Like it or hate it, the progress of I-69 through Southern Indiana is outpacing work being done in the six states through which the highway will run after it crosses the Ohio River and heads south. For decades, even generations, the highway will serve people from Bloomington to Evansville — and possibly Bloomington to Indianapolis — but not be the Canada-to-Mexico highway envisioned by national and state supporters who have pushed its construction.
There are many reasons the other states are behind Indiana, not the least of which is former Gov. Mitch Daniels’ commitment to building it and his creative way of financing construction through leasing the Indiana toll road.
But there are other key obstacles.
Two bridges are among them.
The one of most immediate interest to Hoosiers would cross the Ohio River and link Indiana with Kentucky. The two states take turns leading bridge projects over the river, and this one would be led by Kentucky.
It seems a high price tag is going to overrule building appropriately for the future. Officials envisioning a bridge project that would connect Evansville to Henderson, Kentucky, estimated 10 years ago a cost of $1.4 billion for a six-lane bridge with wide shoulders and long approaches, Reschke reported. But the plan has been scaled back, now calling for four lanes and shorter approaches for $800 million. If the road were used at a reasonable capacity in the future, drivers would need patience as the lanes are choked down when they approach the bridge.
Of course, that patience won’t be needed for a long time. Groundbreaking won’t be before 2020, and it’s no cinch it will come then.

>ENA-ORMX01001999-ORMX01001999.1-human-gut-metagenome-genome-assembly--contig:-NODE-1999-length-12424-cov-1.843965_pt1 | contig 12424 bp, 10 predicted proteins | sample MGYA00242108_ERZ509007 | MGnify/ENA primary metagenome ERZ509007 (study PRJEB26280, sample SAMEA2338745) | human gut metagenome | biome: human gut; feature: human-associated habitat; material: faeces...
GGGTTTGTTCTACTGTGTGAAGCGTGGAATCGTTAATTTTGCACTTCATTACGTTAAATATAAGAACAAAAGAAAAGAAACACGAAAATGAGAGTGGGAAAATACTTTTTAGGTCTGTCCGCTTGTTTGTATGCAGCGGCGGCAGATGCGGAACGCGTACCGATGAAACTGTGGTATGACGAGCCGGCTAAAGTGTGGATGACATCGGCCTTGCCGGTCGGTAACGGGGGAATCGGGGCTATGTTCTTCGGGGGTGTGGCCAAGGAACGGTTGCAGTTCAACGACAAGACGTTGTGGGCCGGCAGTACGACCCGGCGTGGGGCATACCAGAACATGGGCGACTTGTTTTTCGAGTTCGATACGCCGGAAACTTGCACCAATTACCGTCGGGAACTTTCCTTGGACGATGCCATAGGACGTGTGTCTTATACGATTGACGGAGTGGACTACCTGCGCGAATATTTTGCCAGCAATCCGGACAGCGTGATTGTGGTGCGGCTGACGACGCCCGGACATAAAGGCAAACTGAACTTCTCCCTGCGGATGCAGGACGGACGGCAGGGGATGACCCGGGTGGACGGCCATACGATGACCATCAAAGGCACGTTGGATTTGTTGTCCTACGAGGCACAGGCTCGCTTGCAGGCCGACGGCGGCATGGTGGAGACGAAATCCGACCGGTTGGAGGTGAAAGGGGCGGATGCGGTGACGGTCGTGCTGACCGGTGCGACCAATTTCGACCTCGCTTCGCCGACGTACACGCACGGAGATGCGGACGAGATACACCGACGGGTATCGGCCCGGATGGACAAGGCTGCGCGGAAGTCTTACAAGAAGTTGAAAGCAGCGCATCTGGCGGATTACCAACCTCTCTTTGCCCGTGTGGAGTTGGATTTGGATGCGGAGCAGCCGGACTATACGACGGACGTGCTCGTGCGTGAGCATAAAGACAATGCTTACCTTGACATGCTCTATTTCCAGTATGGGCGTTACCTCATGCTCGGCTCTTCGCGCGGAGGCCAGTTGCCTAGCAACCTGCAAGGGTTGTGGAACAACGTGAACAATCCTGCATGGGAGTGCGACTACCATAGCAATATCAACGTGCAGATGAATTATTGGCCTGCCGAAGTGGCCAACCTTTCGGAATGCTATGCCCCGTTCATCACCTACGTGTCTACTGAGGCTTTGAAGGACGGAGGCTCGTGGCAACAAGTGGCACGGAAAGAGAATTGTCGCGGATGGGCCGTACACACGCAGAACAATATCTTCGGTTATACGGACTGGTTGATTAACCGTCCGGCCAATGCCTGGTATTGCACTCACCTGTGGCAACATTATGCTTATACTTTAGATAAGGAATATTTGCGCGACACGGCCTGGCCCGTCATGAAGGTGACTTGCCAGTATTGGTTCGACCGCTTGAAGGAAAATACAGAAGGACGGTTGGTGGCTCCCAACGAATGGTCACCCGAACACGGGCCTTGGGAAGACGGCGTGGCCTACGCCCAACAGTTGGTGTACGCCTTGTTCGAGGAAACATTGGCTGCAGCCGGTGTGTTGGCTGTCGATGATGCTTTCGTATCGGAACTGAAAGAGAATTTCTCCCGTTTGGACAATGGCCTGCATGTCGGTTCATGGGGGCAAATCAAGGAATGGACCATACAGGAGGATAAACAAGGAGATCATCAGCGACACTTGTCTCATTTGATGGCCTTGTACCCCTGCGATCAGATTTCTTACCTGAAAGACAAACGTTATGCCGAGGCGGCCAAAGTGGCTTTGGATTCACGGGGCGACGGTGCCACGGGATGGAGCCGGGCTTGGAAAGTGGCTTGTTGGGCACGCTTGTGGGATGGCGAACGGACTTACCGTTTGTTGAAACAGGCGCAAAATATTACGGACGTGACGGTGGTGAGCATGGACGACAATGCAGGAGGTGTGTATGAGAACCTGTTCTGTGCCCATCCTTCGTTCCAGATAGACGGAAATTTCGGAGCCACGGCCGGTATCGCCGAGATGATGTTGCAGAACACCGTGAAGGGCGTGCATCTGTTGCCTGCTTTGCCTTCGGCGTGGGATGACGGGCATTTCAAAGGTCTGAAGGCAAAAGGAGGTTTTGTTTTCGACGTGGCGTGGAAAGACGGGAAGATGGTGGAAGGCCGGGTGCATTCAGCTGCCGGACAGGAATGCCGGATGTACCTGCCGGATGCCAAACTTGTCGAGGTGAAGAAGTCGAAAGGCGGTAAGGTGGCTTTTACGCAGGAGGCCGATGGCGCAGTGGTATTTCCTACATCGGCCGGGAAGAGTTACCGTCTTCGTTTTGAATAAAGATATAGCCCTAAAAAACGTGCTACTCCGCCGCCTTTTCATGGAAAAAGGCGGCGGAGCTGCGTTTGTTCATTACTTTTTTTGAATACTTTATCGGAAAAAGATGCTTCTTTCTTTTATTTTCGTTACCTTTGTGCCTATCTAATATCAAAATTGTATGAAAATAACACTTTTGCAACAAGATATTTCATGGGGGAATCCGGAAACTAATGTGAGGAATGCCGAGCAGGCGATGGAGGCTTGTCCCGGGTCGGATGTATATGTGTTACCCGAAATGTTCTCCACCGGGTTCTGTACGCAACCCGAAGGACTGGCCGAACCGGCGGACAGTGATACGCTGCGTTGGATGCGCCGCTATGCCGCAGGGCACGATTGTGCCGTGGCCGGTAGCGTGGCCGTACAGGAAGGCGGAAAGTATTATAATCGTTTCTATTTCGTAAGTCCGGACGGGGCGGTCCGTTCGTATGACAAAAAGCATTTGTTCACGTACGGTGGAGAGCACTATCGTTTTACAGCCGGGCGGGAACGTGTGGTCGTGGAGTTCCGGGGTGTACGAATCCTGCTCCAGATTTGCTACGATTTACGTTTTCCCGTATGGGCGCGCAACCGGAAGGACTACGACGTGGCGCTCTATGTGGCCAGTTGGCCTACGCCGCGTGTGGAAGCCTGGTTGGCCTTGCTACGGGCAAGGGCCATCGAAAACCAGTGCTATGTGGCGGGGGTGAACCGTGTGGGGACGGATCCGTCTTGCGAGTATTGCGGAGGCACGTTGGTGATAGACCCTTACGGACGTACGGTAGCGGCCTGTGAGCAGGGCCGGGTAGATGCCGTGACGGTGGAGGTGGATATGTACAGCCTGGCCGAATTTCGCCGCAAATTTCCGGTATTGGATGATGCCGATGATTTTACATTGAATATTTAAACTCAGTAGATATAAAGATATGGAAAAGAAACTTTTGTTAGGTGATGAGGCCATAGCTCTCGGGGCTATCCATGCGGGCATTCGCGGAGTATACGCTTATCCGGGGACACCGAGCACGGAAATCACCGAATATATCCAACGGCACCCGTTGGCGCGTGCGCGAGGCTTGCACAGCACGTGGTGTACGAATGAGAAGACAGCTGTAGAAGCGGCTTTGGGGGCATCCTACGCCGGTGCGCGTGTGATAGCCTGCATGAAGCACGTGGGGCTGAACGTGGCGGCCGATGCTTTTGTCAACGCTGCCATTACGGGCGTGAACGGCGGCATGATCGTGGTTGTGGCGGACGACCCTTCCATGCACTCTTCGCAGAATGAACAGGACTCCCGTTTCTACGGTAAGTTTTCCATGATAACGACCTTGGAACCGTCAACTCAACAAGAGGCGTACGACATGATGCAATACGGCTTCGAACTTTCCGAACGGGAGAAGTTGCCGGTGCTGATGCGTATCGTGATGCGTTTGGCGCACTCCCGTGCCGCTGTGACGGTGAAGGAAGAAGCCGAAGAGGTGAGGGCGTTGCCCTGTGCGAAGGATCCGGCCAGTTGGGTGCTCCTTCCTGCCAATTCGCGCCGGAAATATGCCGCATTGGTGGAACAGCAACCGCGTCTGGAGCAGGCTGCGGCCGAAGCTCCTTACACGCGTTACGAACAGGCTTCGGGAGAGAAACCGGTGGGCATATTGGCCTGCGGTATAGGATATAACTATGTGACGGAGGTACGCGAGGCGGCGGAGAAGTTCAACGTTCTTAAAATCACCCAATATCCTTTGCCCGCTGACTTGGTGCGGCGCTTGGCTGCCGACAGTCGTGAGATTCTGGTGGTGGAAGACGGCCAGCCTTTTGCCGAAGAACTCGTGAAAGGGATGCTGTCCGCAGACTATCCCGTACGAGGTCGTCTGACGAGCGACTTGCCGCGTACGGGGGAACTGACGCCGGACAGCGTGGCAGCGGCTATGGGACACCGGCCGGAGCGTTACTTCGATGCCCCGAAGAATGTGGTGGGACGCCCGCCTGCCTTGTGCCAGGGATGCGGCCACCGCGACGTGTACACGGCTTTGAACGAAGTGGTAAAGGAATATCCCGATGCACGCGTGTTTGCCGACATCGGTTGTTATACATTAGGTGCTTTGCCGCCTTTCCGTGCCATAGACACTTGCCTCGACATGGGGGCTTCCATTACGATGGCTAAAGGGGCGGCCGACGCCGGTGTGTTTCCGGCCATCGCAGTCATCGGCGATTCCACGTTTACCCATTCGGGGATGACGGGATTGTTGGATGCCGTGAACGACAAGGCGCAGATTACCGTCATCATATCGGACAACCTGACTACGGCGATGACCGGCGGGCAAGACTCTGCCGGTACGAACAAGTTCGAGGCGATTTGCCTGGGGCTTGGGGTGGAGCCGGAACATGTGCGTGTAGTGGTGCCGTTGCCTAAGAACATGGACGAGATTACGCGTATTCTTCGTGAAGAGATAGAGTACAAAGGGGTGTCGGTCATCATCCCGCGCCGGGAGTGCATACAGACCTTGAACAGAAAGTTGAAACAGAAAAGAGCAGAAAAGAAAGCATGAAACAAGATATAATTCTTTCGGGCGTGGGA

The highway also will need to cross the Mississippi River to reach its full potential. Officials in Arkansas and Mississippi have been talking about such a bridge for 30 years, and the Federal Highway Administration identified a location in 2004. As it stands now, that bridge too would only be four lanes. It would cost $1.3 billion.
No groundbreaking date has been set. Don’t hold your breath.
Other assorted funding issues face Kentucky, Tennessee, Arkansas, Mississippi, Louisiana and Texas. And everything’s bigger in Texas.
The interstate will cover 1,100 miles in Texas, the equivalent of the distance from New York to St. Louis. Think how many years that’s going to take.
Hoosiers who have longed for this connection from Indianapolis to Evansville should realize they’re more fortunate than supporters in other states who have pushed for I-69 access.
And for those who’ve opposed it, they can legitimately stick by their local and regional environmental and quality-of-life concerns. But the threat of a direct-access drug pipeline from Mexico to Bloomington shouldn’t be a worry for a long, long, long time, if ever.
This was distributed by Hoosier State Press Association. Send comments to [email protected].